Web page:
What is a summary? • When you summarize, you must present the main points in a clear, concise form. • Details, illustrations, and examples are seldom included in a summary.
How do I summarize? • First read the article for comprehension.
How do I summarize? Ask your self questions after your read, such as: • Who? • What? • When? • Why? • Where? • What was the effect?
The Breakdown • Who identifies who the story is about. • What explains what that person or group is doing. • Where tells where the story takes place. • Why tells the reasons behind the action in the story. • When tells when the action happened.
Now what? • Begin with a topic sentence. • Your topic sentence should include the main idea or main topic of the newspaper article. • Using the notes you took from your questions, write complete sentences to summarize the article. • At no time should you copy sentences word-for-word from the original article. • You should only have to look at the article to check for spelling of unusual or unknown words and names.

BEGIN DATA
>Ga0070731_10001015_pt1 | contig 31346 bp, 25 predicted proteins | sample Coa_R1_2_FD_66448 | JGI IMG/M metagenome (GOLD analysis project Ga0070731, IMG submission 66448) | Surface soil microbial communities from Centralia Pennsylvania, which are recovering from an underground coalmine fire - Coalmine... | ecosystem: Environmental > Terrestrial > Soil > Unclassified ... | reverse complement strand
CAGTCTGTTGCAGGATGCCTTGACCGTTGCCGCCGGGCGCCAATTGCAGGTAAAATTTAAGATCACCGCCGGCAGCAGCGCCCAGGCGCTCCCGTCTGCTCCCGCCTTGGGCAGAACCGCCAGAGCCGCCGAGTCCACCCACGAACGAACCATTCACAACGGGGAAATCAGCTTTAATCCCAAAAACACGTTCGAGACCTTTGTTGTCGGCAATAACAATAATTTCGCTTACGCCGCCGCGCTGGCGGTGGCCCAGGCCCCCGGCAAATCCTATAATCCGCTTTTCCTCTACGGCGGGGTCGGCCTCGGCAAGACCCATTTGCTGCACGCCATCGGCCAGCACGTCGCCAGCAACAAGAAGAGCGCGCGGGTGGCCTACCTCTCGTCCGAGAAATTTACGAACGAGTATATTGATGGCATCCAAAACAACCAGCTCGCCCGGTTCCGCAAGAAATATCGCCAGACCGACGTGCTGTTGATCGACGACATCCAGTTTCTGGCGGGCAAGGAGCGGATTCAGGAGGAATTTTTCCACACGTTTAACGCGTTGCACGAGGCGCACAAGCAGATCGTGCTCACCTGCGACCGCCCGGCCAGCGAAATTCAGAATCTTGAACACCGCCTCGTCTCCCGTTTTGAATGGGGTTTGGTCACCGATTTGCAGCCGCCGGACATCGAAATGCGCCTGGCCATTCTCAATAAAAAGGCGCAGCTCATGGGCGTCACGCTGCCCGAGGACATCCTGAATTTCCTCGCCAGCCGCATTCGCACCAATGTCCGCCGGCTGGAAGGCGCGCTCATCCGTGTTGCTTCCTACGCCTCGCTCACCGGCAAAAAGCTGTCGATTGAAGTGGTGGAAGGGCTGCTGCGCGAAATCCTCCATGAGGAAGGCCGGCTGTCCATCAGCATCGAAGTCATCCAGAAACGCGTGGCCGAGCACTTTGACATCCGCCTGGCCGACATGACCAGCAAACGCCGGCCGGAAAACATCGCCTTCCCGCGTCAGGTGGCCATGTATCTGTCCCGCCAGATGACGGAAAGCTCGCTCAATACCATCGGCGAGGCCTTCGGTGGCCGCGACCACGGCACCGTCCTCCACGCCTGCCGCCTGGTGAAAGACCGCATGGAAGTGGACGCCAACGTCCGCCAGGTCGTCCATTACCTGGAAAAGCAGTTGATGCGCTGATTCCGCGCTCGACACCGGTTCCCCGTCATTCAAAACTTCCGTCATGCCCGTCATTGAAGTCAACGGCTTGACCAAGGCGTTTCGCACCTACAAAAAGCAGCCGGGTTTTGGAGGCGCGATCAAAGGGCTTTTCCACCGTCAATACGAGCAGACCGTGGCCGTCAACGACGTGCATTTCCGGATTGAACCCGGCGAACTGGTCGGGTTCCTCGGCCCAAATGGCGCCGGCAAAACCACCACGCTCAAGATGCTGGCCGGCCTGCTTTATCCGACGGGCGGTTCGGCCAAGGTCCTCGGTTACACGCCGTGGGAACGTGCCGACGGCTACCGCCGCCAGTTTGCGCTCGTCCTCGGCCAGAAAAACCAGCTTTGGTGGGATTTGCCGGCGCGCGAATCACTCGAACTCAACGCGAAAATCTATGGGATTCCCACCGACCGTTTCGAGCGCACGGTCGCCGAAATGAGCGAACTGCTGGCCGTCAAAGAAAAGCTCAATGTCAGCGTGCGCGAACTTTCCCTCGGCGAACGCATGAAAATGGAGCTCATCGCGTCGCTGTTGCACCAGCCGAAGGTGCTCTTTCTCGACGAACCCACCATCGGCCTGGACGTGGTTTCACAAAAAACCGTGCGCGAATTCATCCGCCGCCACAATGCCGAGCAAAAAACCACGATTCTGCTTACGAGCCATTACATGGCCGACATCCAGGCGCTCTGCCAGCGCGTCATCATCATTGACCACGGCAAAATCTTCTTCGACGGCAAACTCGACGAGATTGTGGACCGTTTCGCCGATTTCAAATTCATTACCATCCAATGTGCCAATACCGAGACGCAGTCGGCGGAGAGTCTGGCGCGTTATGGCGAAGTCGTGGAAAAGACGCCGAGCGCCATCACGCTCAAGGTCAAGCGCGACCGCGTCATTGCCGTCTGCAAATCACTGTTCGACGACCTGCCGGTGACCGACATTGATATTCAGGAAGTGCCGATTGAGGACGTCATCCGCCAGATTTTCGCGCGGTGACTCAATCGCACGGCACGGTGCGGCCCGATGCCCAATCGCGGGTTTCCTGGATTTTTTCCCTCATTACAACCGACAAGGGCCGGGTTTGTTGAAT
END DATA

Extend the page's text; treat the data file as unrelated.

Citing a Newspaper Source • Author’s last name, first name. • “Title of Article.” • Name of Newspaper. • Date article appeared. • Page Number and Section.
Citing a Newspaper Source: Sample Bengston, Bill. “Ladybugs Calling.” The Aiken Standard. November 14, 1999. Section 2A.
Citing a Magazine Article • Author’s Last Name, Author’s First name. • “Title of Article.” • Name of of Magazine. • Volume #, Issue # • Date of Publication.
Citing a Magazine Article: Sample Curtsinger, Bill. “Tiger Sharks.” National Geographic. November, 1999. P. 121-122.
Who identifies who the story is about. • What explains what that person or group is doing. • Where tells where the story takes place. • Why tells the reasons behind the action in the story. • When tells when the action happened. Now try one on your own!